All in all, I like this filter, but it just doesn't fit in with my particular mode of operation.

Will I use it in the mountains?
No.
Will I use it while traveling to areas with suspect water where weight and space are not at the top of the list of concerns?
Maybe. Probably.

(2)

 

0 Comments

Brandon Riza

Brandon Rizaposted a video about on June 17, 2015

Gross...

Thanks to Grayl and Backcountry.com for letting me try this little contraption out! Hopefully a vid and a few photos will be beneficial to any of you out there curious about it.

Basically, it's a French Press, but instead of coffee, it brews up gunk-n-junk free water. Which is cool. It's very easy to use. If you can push down on stuff, you can use it! It's as simple as that. It's sort of a "one-hitter", in that it filters the water directly into a .6L cup, directly for drinking. At 480 grams, it's but heavy to carry way up into the mountains, but i don't filter water when I'm way up in the mountains, anyway. (Seriously, haven't done so in a decade...) I'd definitely consider taking this thing along as a travel item if I was headed to a suspect area, though. Overall, a pretty cool device.

(2)

 

0 Comments

0 Comments

Brandon Riza

Brandon Rizaposted an image about on May 11, 2015

Inches of mercury?! Where's my club?...

Here's a shot of the Ambit3 Peak displaying atmospheric pressure in inches of mercury at 10k feet. I just now realized that you can mix and match system units on this watch, which is awesome! We all know that the kilopascal is the proper SI unit of atmospheric pressure and that "inches of mercury" is a throw back from caveman times that for some reason the United States of America is still using. Because the Pascal scale is metric, you just move a decimal, and barometers use hectopascals. Average Sea Level Pressure is 101.325 kPa, which barometers display as 1013.25 hPa (kilopascals vs. hectopascals...)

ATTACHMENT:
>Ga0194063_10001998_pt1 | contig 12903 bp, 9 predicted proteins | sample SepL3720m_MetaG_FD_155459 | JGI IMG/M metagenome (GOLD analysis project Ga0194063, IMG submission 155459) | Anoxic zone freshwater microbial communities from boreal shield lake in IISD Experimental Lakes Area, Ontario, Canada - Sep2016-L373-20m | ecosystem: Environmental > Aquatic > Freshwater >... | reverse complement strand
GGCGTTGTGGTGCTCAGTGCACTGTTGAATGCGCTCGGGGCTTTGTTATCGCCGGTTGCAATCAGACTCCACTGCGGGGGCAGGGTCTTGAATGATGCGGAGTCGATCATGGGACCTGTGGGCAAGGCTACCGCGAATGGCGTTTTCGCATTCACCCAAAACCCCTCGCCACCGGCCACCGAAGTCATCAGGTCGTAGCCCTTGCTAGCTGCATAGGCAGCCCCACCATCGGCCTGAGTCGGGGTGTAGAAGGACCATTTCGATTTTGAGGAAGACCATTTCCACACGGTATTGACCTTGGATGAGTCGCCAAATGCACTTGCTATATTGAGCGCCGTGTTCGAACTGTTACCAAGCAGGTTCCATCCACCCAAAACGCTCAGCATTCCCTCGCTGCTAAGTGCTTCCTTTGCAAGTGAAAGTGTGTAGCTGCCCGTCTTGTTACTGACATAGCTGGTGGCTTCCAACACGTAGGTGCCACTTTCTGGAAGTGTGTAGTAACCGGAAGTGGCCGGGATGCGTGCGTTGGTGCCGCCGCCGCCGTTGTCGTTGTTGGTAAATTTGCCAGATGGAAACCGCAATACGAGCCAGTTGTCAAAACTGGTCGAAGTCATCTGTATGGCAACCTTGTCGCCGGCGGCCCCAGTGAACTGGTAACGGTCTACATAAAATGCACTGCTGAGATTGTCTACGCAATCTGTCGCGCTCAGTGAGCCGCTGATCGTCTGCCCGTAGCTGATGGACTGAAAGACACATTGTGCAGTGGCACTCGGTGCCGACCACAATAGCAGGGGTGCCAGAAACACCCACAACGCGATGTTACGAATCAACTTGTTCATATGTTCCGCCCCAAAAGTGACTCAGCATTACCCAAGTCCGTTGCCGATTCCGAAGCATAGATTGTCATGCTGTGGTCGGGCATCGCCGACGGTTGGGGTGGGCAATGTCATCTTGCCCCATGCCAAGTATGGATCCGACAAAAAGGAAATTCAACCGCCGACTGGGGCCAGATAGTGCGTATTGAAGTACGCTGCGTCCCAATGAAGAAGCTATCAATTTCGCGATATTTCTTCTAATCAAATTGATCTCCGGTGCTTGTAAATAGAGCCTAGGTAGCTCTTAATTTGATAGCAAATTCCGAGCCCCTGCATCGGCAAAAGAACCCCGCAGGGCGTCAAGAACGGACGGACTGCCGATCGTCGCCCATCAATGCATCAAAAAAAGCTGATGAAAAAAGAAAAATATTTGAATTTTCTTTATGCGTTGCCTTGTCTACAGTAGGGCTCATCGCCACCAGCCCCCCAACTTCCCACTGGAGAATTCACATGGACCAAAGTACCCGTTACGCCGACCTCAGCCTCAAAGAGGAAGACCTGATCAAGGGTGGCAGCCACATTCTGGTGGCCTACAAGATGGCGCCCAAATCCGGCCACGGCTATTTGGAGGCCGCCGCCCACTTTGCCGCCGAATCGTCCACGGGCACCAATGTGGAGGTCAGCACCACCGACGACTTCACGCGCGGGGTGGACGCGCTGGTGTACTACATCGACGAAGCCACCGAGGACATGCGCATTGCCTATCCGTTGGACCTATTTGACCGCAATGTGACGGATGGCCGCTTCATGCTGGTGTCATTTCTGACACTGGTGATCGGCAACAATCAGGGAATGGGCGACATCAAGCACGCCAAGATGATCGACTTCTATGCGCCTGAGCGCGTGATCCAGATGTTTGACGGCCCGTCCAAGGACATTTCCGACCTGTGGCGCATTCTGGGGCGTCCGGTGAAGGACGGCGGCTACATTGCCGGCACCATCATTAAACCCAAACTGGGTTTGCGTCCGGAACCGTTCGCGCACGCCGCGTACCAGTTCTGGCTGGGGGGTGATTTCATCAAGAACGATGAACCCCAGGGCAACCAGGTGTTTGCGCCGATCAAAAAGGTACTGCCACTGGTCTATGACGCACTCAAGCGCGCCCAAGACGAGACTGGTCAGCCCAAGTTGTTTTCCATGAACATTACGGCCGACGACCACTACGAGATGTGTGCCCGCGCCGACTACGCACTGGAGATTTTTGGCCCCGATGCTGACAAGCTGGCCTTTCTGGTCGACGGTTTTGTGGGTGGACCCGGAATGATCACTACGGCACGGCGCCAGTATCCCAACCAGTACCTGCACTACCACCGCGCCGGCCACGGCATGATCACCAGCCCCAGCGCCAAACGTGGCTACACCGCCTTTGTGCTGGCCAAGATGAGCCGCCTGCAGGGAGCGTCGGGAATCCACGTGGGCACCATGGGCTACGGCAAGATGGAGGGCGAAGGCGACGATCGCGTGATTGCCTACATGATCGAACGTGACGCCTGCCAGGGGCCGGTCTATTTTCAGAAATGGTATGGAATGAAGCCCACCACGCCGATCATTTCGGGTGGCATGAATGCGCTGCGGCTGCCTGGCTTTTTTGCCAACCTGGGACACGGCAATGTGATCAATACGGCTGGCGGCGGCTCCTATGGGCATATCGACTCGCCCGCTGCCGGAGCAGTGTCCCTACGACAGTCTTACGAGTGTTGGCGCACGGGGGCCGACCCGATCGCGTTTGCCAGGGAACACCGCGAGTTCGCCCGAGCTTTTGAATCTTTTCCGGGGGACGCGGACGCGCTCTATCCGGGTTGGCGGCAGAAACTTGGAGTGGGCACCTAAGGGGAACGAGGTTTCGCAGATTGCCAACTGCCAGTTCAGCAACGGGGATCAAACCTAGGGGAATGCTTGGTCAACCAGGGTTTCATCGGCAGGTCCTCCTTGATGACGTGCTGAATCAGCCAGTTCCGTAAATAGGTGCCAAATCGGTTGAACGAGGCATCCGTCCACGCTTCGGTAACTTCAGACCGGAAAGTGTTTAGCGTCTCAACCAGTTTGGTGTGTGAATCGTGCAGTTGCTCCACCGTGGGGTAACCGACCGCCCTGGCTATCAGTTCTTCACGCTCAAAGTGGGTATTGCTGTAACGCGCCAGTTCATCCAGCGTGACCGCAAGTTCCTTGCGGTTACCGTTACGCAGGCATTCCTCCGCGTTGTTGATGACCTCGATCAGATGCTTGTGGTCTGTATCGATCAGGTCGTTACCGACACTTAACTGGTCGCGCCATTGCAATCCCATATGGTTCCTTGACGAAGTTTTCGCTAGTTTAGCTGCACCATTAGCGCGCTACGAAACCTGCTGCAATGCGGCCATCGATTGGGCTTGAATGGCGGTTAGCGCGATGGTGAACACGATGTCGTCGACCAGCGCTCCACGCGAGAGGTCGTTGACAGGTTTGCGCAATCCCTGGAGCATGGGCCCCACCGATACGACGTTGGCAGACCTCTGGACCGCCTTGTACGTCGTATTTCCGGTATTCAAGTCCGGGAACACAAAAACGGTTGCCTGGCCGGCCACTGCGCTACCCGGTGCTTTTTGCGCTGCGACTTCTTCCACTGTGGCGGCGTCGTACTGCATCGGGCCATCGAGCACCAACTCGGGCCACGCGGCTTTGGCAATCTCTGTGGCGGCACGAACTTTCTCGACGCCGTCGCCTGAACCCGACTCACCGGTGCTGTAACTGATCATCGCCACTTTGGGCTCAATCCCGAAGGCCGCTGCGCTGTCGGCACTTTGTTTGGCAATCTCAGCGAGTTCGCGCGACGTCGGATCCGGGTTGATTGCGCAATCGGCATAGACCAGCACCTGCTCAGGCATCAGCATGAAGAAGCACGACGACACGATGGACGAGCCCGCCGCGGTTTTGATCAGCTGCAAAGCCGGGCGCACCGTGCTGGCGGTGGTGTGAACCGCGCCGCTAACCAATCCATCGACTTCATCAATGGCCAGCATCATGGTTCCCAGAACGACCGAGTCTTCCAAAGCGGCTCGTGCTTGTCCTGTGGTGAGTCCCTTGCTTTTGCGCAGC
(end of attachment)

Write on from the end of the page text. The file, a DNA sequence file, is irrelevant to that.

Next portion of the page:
So, what I'm getting at, obviously, is that I've now set my Ambit3 peak to display barometric pressure in the globally-recognized and mathematically sound SI unit system of kPa (well, hPa...) which means I can sleep at night, again. (in my bed, not in my cave...)

If you're wondering why I still have it set to "feet" instead of "meters"...
I KNOW!! Thanks! I'm still trying to switch over.
Somebody who's smarter than me should write a Suunto app for this watch that displays elevations, distances and speeds in both imperical and metric units...would be a great learning tool.
However, as I mentioned earlier, you can cross-pollinate unit systems on the watch, so i'm showing feet and MPH (Imperial units of elevation and speed, respectively) while at the same time showing hPa. (metric unit of pressure)

So...why do barometers use hectopascals instead of kilopascals, you ask? Good question, and that's where the total hack that is the "millibar" comes into the story. Millibars are simply ridiculous! Hectopascals are a capitulation to stubborn early 20th century British meteorologists who invented the millibar out of thin air (pardon the pun) to be exactly analogous to the Pascal.

For some reason... :|

1 bar is exactly the same as 100,000 pascals.
So 1 millibar is exactly the same as 1 hectopascal.
Or rather, 1 hectopascal is exactly the same as 1 millibar...

Everything you never wanted to know about atmospheric pressure measurement.

Don't even get me started on PSI.
C'mon...

(4)